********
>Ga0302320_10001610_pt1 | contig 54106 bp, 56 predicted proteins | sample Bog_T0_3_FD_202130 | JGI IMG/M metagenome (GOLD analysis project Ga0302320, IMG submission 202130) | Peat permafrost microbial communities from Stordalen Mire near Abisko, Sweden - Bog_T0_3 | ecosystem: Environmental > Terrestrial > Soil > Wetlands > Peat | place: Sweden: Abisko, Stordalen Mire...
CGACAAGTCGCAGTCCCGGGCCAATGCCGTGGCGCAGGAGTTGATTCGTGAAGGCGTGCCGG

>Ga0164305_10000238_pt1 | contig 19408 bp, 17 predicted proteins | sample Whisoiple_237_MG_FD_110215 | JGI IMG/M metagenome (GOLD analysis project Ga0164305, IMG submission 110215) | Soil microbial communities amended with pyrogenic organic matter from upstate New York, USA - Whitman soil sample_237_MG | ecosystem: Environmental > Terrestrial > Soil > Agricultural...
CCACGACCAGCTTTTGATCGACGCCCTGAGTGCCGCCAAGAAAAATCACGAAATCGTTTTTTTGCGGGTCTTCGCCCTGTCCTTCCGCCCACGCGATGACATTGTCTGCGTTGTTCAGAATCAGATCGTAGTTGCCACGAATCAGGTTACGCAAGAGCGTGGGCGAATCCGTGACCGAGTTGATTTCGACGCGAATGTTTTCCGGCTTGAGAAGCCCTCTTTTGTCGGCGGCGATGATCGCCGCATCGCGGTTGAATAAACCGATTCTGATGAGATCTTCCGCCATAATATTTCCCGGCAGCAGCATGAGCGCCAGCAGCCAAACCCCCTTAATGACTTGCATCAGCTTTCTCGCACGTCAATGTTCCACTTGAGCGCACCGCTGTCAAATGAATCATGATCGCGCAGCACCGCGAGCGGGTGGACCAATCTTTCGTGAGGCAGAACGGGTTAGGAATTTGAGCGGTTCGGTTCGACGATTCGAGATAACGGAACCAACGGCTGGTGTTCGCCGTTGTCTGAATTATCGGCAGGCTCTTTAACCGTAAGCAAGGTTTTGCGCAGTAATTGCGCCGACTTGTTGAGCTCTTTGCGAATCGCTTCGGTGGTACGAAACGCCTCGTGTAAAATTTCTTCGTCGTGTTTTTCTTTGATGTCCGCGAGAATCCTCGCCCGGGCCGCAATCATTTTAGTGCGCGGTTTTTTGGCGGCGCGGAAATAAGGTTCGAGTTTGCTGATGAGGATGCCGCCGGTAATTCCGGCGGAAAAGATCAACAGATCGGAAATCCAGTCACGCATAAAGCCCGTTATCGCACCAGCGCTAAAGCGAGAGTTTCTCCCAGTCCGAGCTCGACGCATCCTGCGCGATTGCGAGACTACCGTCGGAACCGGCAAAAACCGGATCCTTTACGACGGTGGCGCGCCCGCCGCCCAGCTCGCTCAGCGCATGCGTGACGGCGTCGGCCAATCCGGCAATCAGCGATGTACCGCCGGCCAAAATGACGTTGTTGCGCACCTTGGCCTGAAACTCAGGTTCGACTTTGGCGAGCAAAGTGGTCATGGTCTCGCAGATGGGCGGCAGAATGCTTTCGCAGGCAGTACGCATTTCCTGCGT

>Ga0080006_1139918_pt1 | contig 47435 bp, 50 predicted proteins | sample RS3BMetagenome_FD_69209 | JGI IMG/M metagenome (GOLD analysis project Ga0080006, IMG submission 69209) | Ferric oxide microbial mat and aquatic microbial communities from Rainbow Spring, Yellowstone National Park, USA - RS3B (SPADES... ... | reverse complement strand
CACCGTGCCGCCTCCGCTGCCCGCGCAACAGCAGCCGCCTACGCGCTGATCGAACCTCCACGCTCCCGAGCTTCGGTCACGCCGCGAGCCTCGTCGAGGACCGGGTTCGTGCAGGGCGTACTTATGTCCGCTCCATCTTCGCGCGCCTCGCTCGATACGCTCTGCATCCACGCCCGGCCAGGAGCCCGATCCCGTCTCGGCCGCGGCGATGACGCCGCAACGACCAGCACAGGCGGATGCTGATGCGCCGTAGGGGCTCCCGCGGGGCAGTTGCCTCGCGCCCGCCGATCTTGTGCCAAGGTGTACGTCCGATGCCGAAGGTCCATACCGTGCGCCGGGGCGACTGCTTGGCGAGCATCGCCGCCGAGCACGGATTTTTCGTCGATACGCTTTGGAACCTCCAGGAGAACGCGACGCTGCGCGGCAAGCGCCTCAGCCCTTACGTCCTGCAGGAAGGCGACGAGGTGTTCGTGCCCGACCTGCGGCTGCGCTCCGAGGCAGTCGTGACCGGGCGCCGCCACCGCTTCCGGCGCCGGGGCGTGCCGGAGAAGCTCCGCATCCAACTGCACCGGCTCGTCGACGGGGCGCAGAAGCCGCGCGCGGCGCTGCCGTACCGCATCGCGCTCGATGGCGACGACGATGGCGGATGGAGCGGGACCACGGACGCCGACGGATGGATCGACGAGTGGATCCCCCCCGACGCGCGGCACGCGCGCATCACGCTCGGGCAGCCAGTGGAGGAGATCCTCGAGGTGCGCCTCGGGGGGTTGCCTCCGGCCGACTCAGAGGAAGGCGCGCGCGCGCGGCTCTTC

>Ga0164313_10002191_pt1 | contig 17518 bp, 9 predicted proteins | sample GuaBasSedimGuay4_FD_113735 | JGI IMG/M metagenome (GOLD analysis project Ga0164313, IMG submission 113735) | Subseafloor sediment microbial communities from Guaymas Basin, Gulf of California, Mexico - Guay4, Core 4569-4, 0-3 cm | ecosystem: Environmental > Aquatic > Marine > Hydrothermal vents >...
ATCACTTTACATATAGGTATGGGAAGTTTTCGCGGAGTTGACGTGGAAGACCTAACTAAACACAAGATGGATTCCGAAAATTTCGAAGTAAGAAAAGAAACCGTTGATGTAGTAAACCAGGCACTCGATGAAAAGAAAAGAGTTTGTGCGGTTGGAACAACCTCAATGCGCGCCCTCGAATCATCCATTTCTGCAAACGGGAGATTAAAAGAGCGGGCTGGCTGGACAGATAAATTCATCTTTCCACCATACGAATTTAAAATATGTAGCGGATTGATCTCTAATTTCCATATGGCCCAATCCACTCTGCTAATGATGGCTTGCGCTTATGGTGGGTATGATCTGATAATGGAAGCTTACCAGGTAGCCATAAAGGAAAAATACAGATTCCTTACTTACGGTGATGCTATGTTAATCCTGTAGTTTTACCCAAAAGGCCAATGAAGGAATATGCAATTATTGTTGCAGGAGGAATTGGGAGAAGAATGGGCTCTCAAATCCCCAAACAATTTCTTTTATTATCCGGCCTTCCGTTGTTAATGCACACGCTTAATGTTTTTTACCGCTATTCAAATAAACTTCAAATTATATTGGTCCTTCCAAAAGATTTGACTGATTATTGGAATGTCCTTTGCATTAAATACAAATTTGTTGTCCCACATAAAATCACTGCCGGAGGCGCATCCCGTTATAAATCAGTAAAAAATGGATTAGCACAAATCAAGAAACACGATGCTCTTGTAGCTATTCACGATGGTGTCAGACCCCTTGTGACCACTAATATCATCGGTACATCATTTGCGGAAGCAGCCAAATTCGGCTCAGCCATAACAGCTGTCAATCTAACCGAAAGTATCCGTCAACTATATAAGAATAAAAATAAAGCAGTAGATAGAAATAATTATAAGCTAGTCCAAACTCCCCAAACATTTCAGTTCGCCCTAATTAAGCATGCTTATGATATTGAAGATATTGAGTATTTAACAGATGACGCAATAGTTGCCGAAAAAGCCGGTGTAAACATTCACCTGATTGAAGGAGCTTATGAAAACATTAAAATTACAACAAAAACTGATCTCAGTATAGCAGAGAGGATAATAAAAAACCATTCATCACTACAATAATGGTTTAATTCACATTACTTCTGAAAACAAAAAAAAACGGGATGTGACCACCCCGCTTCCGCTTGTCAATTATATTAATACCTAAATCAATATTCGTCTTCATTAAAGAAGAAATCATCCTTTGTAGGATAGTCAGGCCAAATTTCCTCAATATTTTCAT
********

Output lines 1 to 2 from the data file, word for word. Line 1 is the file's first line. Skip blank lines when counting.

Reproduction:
>Ga0302320_10001610_pt1 | contig 54106 bp, 56 predicted proteins | sample Bog_T0_3_FD_202130 | JGI IMG/M metagenome (GOLD analysis project Ga0302320, IMG submission 202130) | Peat permafrost microbial communities from Stordalen Mire near Abisko, Sweden - Bog_T0_3 | ecosystem: Environmental > Terrestrial > Soil > Wetlands > Peat | place: Sweden: Abisko, Stordalen Mire...
CGACAAGTCGCAGTCCCGGGCCAATGCCGTGGCGCAGGAGTTGATTCGTGAAGGCGTGCCGG